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George Starostin conducted a workshop on language evolution in ancient Chinese texts in Oxford

On 8–10 July 2019, Dr. George Starostin, chief research fellow at the Institute for Oriental and Classical Studies, conducted an international workshop on “Tracing Language Evolution in Ancient Chinese Texts”, organized by Dr. Yegor Grebnev (research fellow at Merton College, Oxford University) and held at Oxford University China Centre.

George Starostin conducted a workshop on language evolution in ancient Chinese texts in Oxford

Participants of the workshop, including graduate and postgraduate students, post‑docs, and research fellows with a background in Sinology, under the supervision of Dr. Starostin have explored certain aspects of linguistic evolution of the written (and, presumably, spoken) forms of Old Chinese throughout the centuries, through comparative analysis of texts surviving in alternate versions that may reflect dialectal and chronological differences.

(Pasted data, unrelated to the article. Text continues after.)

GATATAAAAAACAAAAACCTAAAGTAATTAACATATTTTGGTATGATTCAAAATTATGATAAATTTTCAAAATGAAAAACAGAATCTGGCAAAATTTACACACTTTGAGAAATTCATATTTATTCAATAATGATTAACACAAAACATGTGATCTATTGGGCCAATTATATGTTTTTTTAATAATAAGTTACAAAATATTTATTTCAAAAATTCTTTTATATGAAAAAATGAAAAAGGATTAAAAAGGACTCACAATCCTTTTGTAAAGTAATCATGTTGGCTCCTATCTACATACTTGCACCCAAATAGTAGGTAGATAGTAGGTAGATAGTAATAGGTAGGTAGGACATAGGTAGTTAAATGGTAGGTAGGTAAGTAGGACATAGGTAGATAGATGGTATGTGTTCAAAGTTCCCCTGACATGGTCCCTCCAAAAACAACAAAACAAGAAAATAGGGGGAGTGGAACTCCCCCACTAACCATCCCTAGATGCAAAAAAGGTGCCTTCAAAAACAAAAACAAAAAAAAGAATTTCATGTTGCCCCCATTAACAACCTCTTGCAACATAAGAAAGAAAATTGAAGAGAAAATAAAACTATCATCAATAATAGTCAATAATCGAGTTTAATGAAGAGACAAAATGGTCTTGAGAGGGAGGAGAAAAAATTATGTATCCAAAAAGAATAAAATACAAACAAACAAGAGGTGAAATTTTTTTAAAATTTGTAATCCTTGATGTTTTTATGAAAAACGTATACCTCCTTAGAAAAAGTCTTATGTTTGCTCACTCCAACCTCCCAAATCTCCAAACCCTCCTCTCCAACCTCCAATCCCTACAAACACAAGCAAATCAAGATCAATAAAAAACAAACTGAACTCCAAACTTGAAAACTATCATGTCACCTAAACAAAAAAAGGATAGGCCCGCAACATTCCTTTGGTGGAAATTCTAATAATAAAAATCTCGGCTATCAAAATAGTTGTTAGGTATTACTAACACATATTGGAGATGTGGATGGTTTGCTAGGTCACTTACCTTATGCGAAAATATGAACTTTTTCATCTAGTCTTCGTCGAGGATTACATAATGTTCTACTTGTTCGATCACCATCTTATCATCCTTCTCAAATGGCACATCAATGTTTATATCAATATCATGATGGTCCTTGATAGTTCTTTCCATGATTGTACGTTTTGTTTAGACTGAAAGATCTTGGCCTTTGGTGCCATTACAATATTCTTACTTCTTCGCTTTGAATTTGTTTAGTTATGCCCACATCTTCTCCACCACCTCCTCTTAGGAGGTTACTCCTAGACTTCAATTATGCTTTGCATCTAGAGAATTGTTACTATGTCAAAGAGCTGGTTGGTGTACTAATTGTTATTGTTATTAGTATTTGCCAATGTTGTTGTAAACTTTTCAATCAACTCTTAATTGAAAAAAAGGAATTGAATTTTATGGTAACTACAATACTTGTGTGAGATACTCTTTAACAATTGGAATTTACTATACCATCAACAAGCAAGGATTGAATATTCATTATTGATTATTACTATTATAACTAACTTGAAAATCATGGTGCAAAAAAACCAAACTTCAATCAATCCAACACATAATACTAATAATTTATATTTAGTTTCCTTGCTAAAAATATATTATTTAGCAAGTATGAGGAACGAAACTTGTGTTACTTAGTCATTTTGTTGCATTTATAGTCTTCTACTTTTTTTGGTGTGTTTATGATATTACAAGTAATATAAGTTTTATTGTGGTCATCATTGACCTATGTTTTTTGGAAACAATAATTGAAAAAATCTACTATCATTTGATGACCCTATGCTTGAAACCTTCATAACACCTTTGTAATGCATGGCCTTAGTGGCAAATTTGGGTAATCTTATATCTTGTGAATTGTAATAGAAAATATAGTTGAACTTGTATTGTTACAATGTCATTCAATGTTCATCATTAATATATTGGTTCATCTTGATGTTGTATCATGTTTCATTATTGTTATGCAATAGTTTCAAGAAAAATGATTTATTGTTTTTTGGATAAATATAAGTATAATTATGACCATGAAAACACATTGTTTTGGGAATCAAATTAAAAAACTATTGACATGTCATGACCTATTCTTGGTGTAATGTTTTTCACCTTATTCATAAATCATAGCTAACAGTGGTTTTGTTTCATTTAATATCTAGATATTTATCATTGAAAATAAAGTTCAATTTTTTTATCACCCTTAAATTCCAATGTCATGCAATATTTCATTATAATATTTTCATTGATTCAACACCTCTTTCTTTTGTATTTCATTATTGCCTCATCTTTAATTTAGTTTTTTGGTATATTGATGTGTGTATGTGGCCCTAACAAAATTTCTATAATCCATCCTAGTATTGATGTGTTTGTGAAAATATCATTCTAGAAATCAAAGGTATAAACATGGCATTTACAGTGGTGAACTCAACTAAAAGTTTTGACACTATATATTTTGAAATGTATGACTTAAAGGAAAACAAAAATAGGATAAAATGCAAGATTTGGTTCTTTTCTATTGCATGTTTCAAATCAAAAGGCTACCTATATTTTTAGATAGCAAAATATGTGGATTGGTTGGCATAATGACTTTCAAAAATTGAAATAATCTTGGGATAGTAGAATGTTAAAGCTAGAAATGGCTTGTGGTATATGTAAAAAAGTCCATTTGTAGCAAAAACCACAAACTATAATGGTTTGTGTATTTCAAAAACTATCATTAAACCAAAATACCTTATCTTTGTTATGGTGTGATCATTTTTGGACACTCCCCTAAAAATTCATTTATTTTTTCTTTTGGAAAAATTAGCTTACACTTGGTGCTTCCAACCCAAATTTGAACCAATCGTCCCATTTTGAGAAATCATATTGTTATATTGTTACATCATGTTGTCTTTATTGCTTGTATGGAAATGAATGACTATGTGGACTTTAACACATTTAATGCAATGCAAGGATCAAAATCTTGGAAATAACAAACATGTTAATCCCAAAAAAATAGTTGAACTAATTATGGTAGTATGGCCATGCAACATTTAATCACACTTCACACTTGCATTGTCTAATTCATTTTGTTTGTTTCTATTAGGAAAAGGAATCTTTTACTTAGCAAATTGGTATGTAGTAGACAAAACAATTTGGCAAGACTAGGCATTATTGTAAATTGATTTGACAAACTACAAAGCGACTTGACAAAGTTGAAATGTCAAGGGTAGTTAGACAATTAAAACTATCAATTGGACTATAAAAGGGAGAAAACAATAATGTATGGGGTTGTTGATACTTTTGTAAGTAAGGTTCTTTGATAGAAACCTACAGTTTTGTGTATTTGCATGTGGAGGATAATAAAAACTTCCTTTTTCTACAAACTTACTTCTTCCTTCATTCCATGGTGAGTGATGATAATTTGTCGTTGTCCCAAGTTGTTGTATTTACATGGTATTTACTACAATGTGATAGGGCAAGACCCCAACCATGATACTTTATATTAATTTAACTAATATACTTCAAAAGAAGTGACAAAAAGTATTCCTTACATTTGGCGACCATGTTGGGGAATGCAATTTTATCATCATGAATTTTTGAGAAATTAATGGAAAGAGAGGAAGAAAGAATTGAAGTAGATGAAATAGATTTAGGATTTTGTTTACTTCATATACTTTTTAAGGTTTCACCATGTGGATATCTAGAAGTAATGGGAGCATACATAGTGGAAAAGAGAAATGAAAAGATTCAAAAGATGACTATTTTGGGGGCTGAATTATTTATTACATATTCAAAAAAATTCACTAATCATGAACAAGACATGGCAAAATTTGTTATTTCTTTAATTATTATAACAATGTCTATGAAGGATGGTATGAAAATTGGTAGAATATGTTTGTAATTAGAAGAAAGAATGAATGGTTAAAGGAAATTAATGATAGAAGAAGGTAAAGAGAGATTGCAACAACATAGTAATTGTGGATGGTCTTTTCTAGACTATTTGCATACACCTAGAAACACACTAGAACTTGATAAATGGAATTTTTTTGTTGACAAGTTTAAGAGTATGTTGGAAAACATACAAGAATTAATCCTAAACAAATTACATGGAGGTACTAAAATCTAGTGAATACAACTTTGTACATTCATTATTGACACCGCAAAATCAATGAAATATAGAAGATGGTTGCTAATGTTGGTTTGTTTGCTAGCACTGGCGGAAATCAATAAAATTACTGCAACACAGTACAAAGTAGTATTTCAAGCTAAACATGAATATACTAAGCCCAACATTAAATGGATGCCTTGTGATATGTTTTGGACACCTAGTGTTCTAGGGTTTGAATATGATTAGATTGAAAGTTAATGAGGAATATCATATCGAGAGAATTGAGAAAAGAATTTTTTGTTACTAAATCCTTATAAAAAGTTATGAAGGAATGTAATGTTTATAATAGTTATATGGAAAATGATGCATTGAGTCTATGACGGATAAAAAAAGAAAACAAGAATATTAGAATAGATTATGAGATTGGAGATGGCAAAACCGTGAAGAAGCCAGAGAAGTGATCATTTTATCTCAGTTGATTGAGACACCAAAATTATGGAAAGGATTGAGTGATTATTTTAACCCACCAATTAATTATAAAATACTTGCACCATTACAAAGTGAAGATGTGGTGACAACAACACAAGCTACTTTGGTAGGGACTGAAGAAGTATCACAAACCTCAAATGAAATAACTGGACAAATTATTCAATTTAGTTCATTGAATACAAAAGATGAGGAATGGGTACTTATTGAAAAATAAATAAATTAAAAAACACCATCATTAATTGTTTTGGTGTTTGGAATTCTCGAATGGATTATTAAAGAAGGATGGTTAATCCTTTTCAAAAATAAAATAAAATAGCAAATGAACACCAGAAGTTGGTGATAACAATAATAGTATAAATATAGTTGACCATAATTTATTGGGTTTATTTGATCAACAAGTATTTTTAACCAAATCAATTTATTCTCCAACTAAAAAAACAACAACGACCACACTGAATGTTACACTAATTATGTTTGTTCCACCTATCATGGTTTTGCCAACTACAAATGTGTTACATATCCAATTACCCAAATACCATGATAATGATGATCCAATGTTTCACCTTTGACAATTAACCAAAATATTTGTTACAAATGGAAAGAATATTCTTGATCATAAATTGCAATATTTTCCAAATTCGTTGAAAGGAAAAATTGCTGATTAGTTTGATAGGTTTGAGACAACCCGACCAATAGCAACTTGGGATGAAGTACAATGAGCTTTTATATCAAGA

The first day focused on excerpts from the Shījīng (ʽBook of Songsʼ) that differ across several schools of transmission and palaeographic records. The second and third day were largely given over to investigating the differences between pre‑Qín and post‑Qín Chinese by studying the specific changes between passages in the Zuǒzhuàn (ʽCommentary of Zuoʼ) and their modified versions in the Shǐjì (ʽHistorical Recordsʼ). The main emphasis in both cases was on the lexical layer, although issues of diachronic grammar and phonology were addressed as well.

The basic premise of the workshop was that “Old Chinese” is essentially a blanket term, covering a large variety of closely related but non‑identical idioms that were spoken and written in various regions of Ancient China for at least a thousand years. However, despite extensive scientific literature on the subject, clear and precise methodology that would help the general reader of Old Chinese texts differentiate between its numerous dialects and chronological states is still lacking. This is due to many factors that obscure our understanding — from the logographic nature of Chinese characters to general scarceness of data on individual idioms, not to mention the issue of later interpolations into earlier texts and elements of linguistic and stylistic contamination. The workshop, with its exchange of ideas between Dr. Starostin and the other participants, has hopefully managed to contribute to a better understanding of these issues.

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